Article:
Among the group’s projects, the Dialogue is working on gathering science that will help improve spill management from McPhee Reservoir. The 2005 season provided a golden opportunity for the Dialogue to move forward: Not only did it serve up the first boatable flows in five years, it also saw the largest flows on the river since McPhee first plugged the stream, with peak flow hitting 4,200 cfs.

The infamous snag rock from which Snaggle Tooth Rapid takes its name bears its teeth last summer. Last year’s high flows have enabled a study of the area’s invasive tamarisk and its effect on the river flow and other riparian vegetation./Photo by Todd Newcomer

Following last year’s peak runoff, the Dialogue, working with federal, regional and tribal management agencies, as well as with the Dolores River Coalition, which represents more than 20 groups with vested interests in the river, launched a scientific study of the rare high water. Scientists were able to fly the entire length of the stream below the dam and film of the effects of the spill.

“The goal of the Dialogue is to study the way the river responds to the variety of flow conditions,” explained Mike Preston, of the Office of Community Services at Fort Lewis College and facilitator of the Dolores River Dialogue. “Last year, we got to see how the river responded to a flushing flow.”

The hope this year was for the Colorado Division of Wildlife to do a fish survey in Slickrock Canyon, which hasn’t been done since 1993. But that survey must be done by boat.

Even if that project can’t be tackled, the Dialogue will continue setting up an 11-mile stretch around Big Gypsum Valley as a river-study baseline area. Among other things, the group wants to see if removing tamarisk improves the way the river responds to flushing flows.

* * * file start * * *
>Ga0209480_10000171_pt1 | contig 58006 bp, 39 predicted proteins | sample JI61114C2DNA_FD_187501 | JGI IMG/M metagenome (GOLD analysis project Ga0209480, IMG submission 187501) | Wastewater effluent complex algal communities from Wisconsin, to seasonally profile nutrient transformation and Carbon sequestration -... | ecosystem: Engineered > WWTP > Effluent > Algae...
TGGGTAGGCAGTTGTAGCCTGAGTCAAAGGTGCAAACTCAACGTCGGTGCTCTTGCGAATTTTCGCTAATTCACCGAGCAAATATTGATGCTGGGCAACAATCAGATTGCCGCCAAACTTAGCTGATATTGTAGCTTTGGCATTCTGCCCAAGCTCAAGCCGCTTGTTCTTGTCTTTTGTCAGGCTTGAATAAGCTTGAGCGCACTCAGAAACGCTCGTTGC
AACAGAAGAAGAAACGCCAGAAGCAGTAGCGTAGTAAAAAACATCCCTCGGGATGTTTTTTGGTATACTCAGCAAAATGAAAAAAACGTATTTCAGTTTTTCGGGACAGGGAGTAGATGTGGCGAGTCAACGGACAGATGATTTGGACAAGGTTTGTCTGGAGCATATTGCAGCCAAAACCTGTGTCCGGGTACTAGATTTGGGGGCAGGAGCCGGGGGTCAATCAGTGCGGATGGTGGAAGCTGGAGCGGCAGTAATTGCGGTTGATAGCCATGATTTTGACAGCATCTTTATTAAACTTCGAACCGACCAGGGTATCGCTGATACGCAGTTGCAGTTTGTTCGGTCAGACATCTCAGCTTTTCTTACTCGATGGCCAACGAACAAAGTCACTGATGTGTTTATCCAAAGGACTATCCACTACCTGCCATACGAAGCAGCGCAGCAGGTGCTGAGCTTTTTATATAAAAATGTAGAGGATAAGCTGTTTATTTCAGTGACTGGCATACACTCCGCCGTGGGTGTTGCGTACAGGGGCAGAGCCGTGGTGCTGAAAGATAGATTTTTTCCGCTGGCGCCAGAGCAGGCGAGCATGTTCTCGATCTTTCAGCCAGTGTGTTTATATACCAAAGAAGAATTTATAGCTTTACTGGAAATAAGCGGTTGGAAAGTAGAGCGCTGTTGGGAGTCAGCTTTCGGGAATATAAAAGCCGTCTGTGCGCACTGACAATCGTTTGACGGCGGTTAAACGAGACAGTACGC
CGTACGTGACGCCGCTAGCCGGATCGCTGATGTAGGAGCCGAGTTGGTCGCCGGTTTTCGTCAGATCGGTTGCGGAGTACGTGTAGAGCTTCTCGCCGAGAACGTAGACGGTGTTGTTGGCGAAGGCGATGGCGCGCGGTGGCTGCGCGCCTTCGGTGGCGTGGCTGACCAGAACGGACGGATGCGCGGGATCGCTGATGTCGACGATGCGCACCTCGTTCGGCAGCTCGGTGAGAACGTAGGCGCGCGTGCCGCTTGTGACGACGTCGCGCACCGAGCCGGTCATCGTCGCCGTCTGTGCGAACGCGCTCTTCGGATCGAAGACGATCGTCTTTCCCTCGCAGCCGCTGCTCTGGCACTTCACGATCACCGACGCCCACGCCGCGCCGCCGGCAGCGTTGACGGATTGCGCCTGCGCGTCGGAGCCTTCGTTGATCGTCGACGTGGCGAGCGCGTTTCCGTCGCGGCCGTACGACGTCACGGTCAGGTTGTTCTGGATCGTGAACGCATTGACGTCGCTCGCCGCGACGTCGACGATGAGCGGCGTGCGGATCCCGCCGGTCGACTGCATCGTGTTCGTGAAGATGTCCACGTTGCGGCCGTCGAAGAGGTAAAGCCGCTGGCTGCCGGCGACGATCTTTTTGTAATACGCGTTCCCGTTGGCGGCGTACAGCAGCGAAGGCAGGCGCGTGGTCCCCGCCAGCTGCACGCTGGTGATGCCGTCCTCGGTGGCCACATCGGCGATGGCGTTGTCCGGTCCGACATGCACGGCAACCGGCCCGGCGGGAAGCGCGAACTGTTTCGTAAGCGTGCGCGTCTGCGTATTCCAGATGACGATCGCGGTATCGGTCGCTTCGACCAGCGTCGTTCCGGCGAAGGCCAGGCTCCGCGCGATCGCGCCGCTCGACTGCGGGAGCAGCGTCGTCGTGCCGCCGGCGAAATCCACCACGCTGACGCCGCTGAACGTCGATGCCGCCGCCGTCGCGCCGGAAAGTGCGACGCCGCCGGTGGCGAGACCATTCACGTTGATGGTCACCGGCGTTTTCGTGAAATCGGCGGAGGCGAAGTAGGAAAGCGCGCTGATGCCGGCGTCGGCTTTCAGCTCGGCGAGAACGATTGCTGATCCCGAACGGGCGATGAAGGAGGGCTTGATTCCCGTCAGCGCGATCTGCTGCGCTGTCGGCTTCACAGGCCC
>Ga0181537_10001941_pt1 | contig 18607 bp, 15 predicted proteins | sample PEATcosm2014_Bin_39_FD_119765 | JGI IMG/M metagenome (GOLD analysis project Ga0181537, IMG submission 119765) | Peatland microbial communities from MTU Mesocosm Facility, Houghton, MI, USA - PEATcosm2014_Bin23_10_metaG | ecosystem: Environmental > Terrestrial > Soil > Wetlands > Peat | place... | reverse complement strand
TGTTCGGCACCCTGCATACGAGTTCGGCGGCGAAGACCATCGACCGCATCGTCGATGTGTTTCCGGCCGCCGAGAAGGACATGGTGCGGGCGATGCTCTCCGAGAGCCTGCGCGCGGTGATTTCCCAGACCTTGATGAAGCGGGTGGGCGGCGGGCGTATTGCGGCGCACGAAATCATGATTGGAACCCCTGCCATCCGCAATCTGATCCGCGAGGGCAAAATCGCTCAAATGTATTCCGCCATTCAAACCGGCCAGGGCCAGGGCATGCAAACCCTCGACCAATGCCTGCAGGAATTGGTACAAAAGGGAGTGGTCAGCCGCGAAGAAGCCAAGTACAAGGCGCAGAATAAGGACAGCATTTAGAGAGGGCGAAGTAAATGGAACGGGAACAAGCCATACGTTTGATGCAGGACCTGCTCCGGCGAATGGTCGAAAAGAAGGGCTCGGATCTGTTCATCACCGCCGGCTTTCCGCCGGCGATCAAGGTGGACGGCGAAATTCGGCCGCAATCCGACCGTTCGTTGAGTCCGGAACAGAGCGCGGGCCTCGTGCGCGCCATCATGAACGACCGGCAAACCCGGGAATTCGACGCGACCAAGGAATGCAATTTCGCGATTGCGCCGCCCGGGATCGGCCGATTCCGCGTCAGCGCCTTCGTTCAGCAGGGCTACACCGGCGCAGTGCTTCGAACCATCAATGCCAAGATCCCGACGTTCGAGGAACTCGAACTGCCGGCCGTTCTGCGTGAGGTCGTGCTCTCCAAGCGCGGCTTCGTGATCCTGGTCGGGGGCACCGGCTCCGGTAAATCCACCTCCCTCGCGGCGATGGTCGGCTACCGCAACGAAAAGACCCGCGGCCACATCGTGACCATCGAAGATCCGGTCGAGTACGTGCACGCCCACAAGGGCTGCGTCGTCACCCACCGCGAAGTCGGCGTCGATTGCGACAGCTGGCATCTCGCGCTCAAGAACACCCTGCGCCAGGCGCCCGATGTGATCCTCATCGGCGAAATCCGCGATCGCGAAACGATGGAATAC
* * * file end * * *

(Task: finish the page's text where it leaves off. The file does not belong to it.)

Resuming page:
“Tamarisk has been encroaching on the channel. It propagates in low-water years, and makes the channel cut deeper,” says Preston. Then, when the river floods, “the river has a hard time finding its old channel.” This is problematic for healthy riparian vegetation such as cottonwoods, which do better when the river spreads out during big flows.

To achieve this, it’s important to go in and do survey work to establish a good baseline so you can measure variations off that baseline, Preston said. “Whatever the flow conditions are, we’re going to have Fort Lewis College graduates doing those surveys.”

For everyone else wanting to get on the river for more selfish reasons, it’s still too early for absolute despair: The Bureau’s latest projections are, of course, just forecasts – and on the Dolores, forecasts can be off as much as 10 percent, says Harrell. Plus, it could still rain or snow. Harrell urges people to keep checking updated predictions at www.doloreswater.com. Forecasts are updated every two weeks, and once a week starting in mid-May.

Until then, “pull out the mountain bike,” urges Harrell. “That’s what I’m going to do.” •